Thursday, January 27, 2011

Feedback and Taxes

Feedback Season on City Issues

So for those us out there who are still in need of a New Year’s Resolution, or have given up on getting in shape less than one month in to 2011, why not make increased civic engagement your goal for this year. There are, coming up, a few ways to get started.

First, the budget process gets rolling on Monday with the regular city council meeting. On the agenda that evening is an overview of the tax-supported operating and capital budgets. Think of it as a sneak preview of coming attractions; a little sample of things to come. No delegations will be heard on the budget this meeting and no decisions will be made, but for background, this is a good place to start.

And if you want to get deeper into the budget, the actual “meat and potatoes” of the process, you better cancel your Valentine’s Day plans (or move it to the lunch hour) because that night is the official presentation of the tax-supported operating and capital budgets from all City departments. As well, separate budget presentations from Guelph Police Services, Guelph Public Library, Guelph Museums, Social Services, Social Housing, Health Unit will continue the next night. Want to have your say? That’s the next week on February 22nd. If you want to be heard as a delegation, you’ll have to book your spot in advance with the Clerk’s office. Keep your eyes peeled to the City Hall section of

If Guelph’s historical heritage is more your speed, then you’ll want to get out to Harcourt Memorial United Church, 87 Dean Ave, at 7 pm tonight for an Open House about the Heritage District Brooklyn College Hill. The open house is being sponsored by Heritage Guelph and will provide information regarding the potential for a Heritage Conservation District Study Area to be established within the Brooklyn College Hill area. (Not sure where that is? It’s the Gordon St. corridor that covers areas south of Wellington St and north of College Ave.) Community members are being invited to learn about what’s required to study and conserve heritage and cultural resources in the area. Public input is being requested and the interest level of area residents in such a study will be gauged.

Guelph Tax Rate Debate Round 3

Following last fall’s election there was some question as where exactly the Royal City ranked amongst municipalities its size in terms of taxes. The assertion of many city officials is that Guelph is one of the lowest in the province, while a study last fall apparently showed that Guelph is third behind Toronto and Ottawa as the taxiest place in Ontario.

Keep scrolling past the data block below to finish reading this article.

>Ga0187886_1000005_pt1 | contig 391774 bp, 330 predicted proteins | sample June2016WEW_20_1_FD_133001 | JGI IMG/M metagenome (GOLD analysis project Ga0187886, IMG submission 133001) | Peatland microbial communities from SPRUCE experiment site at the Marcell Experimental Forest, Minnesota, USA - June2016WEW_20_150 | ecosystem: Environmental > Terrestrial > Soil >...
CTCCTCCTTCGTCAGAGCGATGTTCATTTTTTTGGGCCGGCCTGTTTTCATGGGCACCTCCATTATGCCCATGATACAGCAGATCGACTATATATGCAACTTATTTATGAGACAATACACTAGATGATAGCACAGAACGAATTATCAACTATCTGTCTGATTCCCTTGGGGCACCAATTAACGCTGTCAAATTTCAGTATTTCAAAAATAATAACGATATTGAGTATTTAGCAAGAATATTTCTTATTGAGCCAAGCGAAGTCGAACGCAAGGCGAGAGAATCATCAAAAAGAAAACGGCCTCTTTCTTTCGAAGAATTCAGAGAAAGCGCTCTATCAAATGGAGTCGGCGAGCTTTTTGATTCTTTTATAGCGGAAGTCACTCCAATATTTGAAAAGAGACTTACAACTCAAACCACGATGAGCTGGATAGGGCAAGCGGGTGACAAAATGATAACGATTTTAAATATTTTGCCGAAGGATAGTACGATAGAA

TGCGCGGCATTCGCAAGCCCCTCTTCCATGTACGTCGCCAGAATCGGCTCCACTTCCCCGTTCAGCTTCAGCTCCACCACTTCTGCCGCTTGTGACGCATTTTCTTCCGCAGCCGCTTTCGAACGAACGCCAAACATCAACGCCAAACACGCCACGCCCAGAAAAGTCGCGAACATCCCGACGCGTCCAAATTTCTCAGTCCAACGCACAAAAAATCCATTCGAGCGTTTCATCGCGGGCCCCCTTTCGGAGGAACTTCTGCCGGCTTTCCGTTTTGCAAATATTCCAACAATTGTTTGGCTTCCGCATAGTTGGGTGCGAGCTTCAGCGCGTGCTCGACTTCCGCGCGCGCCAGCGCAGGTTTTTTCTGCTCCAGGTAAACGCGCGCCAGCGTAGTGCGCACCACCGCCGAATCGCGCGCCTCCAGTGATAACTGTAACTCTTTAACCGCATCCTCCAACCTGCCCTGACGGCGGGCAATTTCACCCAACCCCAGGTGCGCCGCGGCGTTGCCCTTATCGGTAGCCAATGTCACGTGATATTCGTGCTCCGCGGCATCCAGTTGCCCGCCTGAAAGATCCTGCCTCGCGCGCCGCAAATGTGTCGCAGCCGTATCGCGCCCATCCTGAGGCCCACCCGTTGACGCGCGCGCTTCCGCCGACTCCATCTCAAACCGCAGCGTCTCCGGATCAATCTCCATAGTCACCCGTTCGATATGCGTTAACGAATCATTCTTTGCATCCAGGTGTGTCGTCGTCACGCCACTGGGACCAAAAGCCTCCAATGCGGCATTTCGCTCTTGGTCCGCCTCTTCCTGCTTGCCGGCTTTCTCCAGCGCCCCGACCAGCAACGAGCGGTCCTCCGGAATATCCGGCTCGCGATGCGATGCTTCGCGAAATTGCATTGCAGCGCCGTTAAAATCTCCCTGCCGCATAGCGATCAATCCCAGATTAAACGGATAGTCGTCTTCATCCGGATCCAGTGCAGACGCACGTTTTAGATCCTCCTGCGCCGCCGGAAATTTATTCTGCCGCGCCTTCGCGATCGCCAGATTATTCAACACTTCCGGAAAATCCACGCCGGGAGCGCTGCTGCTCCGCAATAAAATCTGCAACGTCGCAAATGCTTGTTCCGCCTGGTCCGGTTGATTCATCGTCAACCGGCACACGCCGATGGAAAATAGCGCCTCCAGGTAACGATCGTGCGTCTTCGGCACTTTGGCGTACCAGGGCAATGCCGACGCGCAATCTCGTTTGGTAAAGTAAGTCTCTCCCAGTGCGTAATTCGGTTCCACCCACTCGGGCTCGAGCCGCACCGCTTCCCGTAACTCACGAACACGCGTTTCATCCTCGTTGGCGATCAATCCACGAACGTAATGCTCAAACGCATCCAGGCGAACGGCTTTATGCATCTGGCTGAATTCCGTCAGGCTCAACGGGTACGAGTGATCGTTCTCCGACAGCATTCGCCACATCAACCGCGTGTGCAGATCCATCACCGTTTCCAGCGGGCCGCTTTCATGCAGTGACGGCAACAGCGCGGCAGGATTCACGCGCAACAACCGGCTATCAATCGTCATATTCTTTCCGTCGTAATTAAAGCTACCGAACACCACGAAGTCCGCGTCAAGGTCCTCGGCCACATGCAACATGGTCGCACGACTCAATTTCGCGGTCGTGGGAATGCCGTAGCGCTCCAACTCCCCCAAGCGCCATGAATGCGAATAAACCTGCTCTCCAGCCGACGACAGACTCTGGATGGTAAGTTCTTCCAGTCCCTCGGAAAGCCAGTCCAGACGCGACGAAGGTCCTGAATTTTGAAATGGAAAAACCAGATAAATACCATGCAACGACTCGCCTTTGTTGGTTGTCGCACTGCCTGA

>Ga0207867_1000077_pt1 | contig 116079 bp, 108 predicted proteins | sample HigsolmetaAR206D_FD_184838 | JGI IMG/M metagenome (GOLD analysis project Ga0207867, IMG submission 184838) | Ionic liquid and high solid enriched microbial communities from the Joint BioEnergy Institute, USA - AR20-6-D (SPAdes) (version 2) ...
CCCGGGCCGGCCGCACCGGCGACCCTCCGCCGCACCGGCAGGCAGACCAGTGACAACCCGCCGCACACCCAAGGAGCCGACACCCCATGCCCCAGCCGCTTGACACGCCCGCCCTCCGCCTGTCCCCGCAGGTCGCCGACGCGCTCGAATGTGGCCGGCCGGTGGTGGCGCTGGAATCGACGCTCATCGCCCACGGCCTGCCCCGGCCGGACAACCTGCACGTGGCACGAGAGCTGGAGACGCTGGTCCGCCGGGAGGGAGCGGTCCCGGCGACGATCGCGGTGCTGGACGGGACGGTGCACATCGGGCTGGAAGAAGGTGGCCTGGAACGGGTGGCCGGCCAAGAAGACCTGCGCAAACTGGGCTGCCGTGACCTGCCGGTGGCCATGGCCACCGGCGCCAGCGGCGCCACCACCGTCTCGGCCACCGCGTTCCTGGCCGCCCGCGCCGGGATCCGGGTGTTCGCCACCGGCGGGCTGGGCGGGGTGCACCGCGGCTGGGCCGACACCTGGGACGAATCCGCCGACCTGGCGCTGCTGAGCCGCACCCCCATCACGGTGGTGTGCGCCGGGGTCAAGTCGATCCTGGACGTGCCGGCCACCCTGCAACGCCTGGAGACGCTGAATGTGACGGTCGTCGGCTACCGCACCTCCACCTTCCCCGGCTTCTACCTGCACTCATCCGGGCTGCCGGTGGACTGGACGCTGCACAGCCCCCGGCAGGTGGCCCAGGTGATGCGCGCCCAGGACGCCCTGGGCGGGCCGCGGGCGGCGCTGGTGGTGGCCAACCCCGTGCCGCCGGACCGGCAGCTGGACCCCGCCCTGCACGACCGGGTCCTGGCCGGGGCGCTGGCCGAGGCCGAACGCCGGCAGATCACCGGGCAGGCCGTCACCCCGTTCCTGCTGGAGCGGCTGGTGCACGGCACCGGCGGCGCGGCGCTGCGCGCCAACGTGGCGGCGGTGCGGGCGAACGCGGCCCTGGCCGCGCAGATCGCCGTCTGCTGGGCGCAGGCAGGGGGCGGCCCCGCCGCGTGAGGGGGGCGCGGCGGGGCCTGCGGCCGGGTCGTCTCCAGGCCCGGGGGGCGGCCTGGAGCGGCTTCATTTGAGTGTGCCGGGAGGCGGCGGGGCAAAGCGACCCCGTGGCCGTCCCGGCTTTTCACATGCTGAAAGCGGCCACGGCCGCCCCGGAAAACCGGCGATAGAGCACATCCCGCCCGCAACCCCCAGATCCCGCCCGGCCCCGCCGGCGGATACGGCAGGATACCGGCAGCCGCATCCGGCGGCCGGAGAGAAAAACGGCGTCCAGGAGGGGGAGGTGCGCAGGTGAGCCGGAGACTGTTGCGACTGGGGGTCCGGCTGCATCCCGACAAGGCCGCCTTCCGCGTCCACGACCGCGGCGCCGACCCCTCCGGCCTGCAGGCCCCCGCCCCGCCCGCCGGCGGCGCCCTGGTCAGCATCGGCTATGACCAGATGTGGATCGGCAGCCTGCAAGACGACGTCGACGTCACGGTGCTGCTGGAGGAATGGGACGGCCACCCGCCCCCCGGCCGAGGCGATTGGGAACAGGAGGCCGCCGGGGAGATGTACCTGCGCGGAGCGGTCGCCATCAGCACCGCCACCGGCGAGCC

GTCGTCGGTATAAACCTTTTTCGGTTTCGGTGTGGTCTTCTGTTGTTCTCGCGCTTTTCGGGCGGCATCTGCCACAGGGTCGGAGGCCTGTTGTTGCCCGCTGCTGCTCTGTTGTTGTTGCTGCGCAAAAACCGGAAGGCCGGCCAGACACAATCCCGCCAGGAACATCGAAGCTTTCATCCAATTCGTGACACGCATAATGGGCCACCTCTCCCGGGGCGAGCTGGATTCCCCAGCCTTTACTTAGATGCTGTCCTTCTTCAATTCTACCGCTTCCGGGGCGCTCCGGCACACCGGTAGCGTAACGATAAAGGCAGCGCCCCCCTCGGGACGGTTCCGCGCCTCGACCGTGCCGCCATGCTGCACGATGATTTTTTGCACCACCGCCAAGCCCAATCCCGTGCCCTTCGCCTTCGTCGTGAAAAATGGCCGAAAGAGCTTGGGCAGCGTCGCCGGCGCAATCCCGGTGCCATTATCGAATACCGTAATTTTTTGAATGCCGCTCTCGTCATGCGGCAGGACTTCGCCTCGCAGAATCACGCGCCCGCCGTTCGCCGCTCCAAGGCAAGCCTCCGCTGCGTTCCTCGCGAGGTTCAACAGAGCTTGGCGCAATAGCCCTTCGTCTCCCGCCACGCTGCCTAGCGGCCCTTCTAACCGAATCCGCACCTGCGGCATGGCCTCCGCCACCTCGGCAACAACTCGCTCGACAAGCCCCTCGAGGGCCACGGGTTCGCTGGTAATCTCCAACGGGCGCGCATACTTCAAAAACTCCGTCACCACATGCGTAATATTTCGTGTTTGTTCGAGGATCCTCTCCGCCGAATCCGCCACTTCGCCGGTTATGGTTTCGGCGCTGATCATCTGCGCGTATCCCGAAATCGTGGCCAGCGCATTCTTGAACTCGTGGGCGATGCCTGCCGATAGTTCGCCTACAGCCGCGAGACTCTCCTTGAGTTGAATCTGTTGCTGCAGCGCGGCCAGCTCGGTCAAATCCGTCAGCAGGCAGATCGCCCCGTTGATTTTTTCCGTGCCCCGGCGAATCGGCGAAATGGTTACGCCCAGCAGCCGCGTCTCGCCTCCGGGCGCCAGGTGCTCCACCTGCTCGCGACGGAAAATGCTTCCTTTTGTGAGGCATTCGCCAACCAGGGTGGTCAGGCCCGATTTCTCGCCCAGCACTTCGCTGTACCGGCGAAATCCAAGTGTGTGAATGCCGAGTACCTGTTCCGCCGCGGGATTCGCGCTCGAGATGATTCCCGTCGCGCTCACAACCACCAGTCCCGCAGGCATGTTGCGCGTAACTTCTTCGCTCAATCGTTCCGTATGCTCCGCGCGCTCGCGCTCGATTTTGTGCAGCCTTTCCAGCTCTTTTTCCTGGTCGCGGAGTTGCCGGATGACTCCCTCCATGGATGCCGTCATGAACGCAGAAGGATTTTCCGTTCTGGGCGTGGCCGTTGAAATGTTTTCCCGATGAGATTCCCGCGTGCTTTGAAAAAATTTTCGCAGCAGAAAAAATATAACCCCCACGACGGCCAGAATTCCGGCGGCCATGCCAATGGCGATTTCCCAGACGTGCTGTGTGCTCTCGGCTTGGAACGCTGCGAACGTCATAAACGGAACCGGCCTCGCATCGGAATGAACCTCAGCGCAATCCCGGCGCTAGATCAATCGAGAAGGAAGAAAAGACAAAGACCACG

Last week, the City sent out a press release citing a recent study from BMA Management Consulting Inc, which compared municipal taxes, water and wastewater rates in Guelph with those in 10 similar cities across Ontario. The results, apparently, hold up the City’s version of this debate, concluding that the tax burden in Guelph is among the lowest in the survey. The findings were presented to the Corporate Administration, Finance and Emergency Services Committee last Tuesday.

"The full study compares over 80 municipalities in Ontario and is expected to be published later this month,” said City Treasurer Margaret Neubauer. “Today, BMA presented an in-depth comparison of Guelph, Barrie, Brantford, Burlington, Cambridge, Kingston, London, Oakville, St. Catharines and Waterloo. BMA uses this group of comparator cities based on growth patterns, location, size and governance structure."

The report also said that the average amount of property taxes paid by the City last year went up, but it was close to the average of the 10 cities, The average bungalow owner in Guelph paid the lowest property taxes, and the average senior executive owner paid the third lowest. Indeed, tax rates for multi-residential properties in Guelph are higher than the average, but Neubauer points out that the City has lowered the tax ratio on multi-residentials by 10.5 per cent the last two years, and that will continue over the next two years.

The study also suggested Guelph needs to spend more money to maintain capital assets, and that the City should increase its savings in order to help maintain its infrastructure. It also said that recent policies relating to debt management and long-term financial plans are making a positive difference in the City’s financial health. The financial dashboard and the presentation by BMA Management Consulting Inc can be seen on the City’s website at

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